Janet Taylor

How do we know the location of something we feel on our skin?

When we are touched on the skin, sensory receptors in that location fire and send a signal via nerves to the brain, but this is not enough to let us know where on our body the touch occurred. To decipher where the touch is on the body, the brain needs […]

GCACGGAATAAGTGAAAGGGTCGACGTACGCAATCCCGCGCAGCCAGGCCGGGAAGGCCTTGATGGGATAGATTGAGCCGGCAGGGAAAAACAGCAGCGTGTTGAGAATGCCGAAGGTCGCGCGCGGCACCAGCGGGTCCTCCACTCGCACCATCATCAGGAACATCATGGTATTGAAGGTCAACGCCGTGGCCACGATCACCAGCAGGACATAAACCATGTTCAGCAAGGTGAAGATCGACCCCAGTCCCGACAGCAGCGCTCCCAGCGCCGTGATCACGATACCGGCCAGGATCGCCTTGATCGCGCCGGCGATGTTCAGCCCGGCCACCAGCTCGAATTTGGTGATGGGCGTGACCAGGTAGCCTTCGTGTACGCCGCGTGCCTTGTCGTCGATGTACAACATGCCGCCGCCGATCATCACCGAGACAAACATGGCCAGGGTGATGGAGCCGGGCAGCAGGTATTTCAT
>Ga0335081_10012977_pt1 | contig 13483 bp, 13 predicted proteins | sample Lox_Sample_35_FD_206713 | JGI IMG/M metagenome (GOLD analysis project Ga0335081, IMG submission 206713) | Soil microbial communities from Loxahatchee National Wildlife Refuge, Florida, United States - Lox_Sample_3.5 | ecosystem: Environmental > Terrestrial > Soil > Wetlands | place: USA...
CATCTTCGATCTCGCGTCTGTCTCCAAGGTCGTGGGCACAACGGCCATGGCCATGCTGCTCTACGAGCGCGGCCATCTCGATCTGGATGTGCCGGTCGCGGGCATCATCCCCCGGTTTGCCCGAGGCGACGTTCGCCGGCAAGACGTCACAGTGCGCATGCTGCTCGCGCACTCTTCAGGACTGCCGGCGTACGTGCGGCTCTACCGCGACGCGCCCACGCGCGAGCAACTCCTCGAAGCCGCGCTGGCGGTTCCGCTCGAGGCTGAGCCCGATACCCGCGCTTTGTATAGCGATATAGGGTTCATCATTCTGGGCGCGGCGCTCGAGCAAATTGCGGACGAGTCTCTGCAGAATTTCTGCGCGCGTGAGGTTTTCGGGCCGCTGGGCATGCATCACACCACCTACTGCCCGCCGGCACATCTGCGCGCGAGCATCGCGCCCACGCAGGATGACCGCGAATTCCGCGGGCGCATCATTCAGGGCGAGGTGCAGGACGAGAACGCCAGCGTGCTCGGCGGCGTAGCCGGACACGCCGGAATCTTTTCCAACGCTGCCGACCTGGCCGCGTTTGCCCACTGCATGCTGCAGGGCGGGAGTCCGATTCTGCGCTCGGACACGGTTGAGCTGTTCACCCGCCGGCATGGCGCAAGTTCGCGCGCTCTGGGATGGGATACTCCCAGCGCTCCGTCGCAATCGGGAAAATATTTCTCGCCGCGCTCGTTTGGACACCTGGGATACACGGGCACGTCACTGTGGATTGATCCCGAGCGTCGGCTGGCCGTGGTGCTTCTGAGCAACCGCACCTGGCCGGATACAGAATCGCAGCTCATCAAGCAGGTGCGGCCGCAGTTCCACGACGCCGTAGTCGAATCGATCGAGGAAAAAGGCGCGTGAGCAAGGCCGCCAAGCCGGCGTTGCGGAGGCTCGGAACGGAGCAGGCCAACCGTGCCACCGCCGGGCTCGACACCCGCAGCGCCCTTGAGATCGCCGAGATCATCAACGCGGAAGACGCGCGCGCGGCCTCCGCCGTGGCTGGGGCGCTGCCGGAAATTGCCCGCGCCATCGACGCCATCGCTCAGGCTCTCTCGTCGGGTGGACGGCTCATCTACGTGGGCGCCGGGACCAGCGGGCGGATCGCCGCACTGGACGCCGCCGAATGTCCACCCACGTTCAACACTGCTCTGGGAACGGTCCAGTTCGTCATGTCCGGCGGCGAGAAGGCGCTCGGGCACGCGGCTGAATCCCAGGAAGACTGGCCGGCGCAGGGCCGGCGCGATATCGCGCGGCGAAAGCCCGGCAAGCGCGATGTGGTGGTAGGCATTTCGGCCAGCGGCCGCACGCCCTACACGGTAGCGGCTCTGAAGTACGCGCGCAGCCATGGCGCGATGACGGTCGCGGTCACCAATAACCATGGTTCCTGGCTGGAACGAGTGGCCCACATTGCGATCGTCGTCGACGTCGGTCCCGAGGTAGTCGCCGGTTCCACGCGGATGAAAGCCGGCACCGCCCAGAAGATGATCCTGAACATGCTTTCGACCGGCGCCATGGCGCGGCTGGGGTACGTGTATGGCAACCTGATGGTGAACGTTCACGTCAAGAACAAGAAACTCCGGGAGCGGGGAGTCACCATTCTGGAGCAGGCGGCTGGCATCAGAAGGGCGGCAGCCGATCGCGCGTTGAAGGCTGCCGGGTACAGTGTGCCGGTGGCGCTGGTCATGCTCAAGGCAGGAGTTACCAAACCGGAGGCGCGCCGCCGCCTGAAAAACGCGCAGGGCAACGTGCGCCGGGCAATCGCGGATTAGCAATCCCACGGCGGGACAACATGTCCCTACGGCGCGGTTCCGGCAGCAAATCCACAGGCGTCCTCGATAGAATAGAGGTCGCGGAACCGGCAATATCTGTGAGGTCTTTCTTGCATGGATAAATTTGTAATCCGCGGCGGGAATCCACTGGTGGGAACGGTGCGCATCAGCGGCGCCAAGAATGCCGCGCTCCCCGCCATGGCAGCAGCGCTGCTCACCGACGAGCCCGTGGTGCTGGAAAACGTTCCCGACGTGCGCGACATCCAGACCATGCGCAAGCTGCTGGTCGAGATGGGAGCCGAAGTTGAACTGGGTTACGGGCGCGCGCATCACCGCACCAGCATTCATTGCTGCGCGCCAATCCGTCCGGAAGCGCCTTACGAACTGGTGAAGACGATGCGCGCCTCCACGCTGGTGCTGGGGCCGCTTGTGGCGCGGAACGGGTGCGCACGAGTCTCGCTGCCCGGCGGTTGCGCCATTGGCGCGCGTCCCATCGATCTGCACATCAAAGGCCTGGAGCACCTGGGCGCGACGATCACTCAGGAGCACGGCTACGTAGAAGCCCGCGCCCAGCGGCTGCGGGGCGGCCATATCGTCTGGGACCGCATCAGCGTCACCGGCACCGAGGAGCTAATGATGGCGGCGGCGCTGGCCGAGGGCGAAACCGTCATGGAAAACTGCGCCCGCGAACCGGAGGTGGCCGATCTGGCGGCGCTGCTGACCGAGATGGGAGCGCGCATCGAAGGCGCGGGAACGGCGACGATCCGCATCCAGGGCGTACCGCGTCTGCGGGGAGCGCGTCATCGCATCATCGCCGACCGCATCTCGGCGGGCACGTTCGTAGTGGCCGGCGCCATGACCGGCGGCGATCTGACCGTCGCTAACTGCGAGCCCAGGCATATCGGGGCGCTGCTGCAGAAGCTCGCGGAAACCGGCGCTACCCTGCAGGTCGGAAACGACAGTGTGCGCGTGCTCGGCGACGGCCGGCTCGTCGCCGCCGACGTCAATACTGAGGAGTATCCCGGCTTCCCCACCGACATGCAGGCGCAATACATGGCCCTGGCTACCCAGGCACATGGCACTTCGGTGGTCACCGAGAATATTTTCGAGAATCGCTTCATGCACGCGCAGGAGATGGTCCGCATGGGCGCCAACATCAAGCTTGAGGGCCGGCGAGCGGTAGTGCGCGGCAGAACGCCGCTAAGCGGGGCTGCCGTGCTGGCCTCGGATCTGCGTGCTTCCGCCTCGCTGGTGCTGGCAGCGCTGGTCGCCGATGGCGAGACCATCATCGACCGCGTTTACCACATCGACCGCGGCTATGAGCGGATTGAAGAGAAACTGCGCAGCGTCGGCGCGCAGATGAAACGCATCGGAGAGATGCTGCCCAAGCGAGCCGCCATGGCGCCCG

Participant seated in the experimental apperatus. Visible are the leather sleeve and metal occluder positioned on the participant's left forearm. The skin on either side of the metal occluder was brushed (not pictured), and the effect this had on touch localization was assessed by participants pointing on a digitizing table (gray divider between the subject's body and left arm) where they felt the tactile target.